CARLA ACCARDI, FRANCO ANGELI, MARIANA APOLLONIO, ALIGHIERO BOETTI, ALBERTO BURRI, MARIO CEROLI, GIANNI COLOMBO, DADAMAINO, TANO FESTA, LUCIO FONTANA, PIERO GILARDI, PINO PASCALI, FRANCESCO LO SAVIO, SERGIO LOMBARDO, MIMMO ROTELLA, MARIO SCHIFANO
They’re the only ones that didn’t notice bbbbbooommmm!
We’ve all gone crazy, but they haven’t noticed anything. They’re happy!
— Giovanni Alberti played by Alberto Sordi in Il boom (1963) by Vittorio De Sica
Tornabuoni Art London is launching its new curatorial fellowship. Every year, a curator will be given the keys to the gallery’s collection, in order to find new threads connecting Tornabuoni’s over 5000 artworks. Dr Flavia Frigeri, Teaching Fellow at UCL and co-curator of The World Goes Pop exhibition at Tate Modern in 2015, is the first recipient of the fellowship.
Taking as a starting point Vittorio De Sica’s 1963 film Il boom, Flavia Frigeri’s exhibition explores the relationship between post-war Italian art and the economic miracle in the 1960s. The show focuses on how artists envisioned, represented and reacted to the boom, through the works of Carla Accardi, Franco Angeli, Mariana Apollonio, Alighiero Boetti, Alberto Burri, Mario Ceroli, Gianni Colombo, Dadamaino, Tano Festa, Lucio Fontana, Piero Gilardi, Pino Pascali, Francesco Lo Savio, Sergio Lombardo, Mimmo Rotella and Mario Schifano. In order to highlight the link between art and industry, iconic design objects such as the Olivetti Valentine typewriter designed by Ettore Sottsass will also be on display.
Boom: Art and Industry in 1960s Italy / until Saturday 16 June / @tornabuonildn / click the link in our bio for more #mustsee #Tornabuoni #TornabuoniArt #London #gallery #exhibition #art #painting #abstract #geometry #contemporaryart #modernart #LucioFontana #AlbertoBurri #AlighieroBoetti #CarlaAccardi #Dadamaino #seemoreart #dontmissout #GalleriesNow #ID11988
In his film, De Sica identifies the thirst for material possession as a defining trait of the economic miracle. Having outspent his income on expensive holidays and fast cars, the protagonist, Giovanni Alberti, played by popular Italian actor Alberto Sordi, finds himself considering selling his eyes to a rich real estate developer who lost his own in an accident. The absurdity of this dilemma mirrors the excesses of the boom years and powerfully highlights the notion that vision and consumption are deeply embroiled.
Between 1958 and 1963, as a result of a favourable economic climate following the end of the Second World War, culminating in the creation in 1957 of the Common European Market, Italy experienced a period of accelerated industrial development. Growth rates reached unprecedented levels and a substantial rise in per capita income transformed the material, social and cultural landscape of the country. Contemporary artists engaged with the resulting wave of industrial production and consumerism in different ways, both criticising the excesses of the new consumerist society and collaborating with emerging brands like Zanussi and Olivetti to redefine the place of the artist in society.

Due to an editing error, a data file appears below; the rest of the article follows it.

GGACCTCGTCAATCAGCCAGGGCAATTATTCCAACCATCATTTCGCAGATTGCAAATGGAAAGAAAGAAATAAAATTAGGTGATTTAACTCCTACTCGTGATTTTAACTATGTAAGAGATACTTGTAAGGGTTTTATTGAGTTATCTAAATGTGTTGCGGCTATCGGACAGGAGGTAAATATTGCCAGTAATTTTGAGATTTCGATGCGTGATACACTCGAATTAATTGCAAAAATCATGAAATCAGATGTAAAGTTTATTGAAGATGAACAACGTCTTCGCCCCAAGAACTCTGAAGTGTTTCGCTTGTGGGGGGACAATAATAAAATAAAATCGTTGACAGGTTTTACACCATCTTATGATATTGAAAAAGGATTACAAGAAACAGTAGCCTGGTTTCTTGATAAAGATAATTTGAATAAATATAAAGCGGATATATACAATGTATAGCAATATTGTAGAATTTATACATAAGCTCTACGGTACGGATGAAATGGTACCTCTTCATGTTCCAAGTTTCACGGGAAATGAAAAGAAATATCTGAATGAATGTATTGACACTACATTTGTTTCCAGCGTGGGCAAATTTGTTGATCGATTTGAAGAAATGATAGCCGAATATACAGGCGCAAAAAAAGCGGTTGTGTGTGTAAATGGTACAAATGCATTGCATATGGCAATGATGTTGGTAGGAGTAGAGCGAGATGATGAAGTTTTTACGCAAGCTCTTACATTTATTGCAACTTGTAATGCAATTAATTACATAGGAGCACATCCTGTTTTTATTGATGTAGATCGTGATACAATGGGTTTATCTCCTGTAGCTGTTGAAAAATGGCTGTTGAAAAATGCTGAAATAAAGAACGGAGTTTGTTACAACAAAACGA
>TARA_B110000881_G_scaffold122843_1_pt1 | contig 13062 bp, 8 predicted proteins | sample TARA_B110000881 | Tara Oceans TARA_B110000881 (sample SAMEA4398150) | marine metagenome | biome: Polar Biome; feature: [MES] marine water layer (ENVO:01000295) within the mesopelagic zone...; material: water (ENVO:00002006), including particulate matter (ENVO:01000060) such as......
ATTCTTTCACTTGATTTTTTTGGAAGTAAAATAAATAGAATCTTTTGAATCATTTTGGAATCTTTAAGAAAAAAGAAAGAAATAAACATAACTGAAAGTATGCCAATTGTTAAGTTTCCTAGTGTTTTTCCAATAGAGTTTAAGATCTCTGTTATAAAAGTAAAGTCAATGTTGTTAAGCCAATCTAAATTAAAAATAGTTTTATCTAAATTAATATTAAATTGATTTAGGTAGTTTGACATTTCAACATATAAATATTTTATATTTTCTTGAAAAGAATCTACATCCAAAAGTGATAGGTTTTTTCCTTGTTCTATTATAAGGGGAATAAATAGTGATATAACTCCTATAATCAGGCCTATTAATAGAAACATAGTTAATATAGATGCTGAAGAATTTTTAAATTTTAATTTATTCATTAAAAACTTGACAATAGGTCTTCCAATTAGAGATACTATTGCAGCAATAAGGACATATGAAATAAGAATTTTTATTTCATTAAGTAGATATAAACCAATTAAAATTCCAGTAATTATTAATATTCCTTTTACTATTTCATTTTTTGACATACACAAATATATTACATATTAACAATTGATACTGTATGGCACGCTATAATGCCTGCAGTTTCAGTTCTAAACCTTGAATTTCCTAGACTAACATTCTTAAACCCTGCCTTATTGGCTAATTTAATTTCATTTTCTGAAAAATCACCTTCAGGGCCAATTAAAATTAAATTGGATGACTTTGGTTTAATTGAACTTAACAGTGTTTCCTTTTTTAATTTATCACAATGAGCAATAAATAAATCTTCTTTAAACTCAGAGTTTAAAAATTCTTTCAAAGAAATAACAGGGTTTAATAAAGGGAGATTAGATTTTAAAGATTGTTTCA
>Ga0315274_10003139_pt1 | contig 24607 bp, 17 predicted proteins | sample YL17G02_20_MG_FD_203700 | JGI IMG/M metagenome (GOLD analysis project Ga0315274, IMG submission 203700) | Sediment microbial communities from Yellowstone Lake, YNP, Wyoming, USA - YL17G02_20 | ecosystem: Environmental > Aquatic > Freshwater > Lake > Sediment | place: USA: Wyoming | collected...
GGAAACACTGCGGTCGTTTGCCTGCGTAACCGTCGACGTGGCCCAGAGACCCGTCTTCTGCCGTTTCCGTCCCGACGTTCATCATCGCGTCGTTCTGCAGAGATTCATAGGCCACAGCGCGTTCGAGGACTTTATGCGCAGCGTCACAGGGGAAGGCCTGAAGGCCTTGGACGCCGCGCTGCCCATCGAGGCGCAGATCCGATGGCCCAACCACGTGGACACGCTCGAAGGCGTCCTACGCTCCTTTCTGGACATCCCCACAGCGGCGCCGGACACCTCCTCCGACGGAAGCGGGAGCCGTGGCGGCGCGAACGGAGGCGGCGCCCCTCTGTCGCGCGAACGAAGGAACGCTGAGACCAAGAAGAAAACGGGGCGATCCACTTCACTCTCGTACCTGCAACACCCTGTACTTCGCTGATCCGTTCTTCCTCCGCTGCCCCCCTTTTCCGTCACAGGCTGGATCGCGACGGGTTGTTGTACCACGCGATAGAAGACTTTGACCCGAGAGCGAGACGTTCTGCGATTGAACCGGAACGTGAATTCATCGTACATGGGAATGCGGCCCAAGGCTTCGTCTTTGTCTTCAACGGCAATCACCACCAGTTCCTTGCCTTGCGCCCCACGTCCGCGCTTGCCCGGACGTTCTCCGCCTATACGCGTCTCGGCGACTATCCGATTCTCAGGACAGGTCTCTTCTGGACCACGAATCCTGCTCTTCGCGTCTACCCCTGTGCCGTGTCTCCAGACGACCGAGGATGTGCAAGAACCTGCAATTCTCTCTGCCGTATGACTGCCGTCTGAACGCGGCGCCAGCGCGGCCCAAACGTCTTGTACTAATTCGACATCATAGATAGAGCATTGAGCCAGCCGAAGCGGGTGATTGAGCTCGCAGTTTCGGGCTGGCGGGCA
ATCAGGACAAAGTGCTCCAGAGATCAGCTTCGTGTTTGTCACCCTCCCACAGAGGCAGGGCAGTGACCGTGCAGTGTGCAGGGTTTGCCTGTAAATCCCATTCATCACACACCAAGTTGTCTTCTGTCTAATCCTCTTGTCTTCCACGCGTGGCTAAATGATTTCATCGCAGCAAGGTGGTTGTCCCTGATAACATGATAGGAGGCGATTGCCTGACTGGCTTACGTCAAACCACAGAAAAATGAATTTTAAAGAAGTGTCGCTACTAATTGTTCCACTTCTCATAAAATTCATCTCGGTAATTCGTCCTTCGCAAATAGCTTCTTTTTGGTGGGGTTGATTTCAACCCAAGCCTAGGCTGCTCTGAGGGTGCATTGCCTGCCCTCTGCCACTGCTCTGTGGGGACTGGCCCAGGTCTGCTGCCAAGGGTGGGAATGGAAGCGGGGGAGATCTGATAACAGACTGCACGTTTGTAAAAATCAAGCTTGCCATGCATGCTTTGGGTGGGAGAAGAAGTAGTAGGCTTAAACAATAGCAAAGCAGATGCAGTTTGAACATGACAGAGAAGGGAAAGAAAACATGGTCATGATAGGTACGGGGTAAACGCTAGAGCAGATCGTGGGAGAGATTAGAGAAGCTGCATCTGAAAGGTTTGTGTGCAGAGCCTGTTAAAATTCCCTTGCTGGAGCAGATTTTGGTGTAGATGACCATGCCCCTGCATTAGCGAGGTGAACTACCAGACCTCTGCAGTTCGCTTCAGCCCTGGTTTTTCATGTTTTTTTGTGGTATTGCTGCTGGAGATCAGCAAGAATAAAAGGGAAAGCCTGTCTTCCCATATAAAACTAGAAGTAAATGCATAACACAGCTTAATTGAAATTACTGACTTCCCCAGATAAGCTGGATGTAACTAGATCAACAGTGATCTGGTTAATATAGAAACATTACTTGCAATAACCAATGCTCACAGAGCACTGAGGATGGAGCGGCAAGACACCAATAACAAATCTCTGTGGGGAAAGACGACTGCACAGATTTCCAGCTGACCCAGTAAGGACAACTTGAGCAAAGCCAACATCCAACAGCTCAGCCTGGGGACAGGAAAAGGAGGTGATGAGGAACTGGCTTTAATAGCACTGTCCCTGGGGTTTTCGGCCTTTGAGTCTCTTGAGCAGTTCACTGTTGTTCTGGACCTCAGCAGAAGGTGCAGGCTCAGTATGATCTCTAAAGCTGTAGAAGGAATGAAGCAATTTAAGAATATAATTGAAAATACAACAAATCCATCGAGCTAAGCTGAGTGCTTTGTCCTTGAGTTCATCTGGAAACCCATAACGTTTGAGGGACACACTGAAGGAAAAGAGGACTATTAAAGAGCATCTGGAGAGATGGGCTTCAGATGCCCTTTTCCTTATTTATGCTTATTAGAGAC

Some, like Pino Pascali, collaborated with the industrial sector as graphic designers. A focal point of the exhibition will be a group of sketches by Pascali to be used in television advertisements. Other works by the artist, like Bachi da Setola [Silkworm] (1968) humorously highlight the paradoxes of the economic miracle by using acrylic brushes purchased from a local department store to create Silkworm-like objects that undermine the preciousness of silk in favour of cheap acrylic. A similar strategy is adopted by Piero Gilardi in his Campo di Papaveri [Poppy Field] (1966), where a natural-looking environment is reproduced out of polyurethane. In fact, even the leading figure of the Italian avant-garde Lucio Fontana experimented with interior design, as exemplified by the two wardrobe doors on show in the gallery.
In Milan, product design was stealing art’s soul, and artists all over Italy showed awareness of this through the redeployment of industrial materials and strategies towards the making of their art. In Rome, artists like Carla Accardi and Alberto Burri sought to use new industrial materials such as plastic in their work.
These artists integrated plastic in painting-like compositions to bring the star material of the 1960s into the fine art vocabulary. By the 1960s, plastic had revolutionised the Italian furniture industry of the economic miracle years. Companies like Kartell specialised in plastic objects and furnishings, and designers like Marco Zanuso and Richard Sapper explored its potential across different platforms, from children’s furniture to the television set Doney 14 manufactured by Brionvega in 1962 and on display in the exhibition.
While artists in Milan and Turin were concerned with new materials and the mass production of objects, Roman artists uniquely engaged with the image culture that emerged from the economic boom. The Scuola di Piazza del Popolo group in particular – represented in the exhibition by Tano Festa, Franco Angeli and Mario Schifano, drew attention to the commodification of culture in the 1960s. Festa described his own repeated depictions of Michelangelo’s David as ‘an American paints Coca-Cola as a value and for me painting Michelangelo is the same thing, in the sense that we are in a country where instead of consuming canned food we consume the Mona Lisa on chocolates.’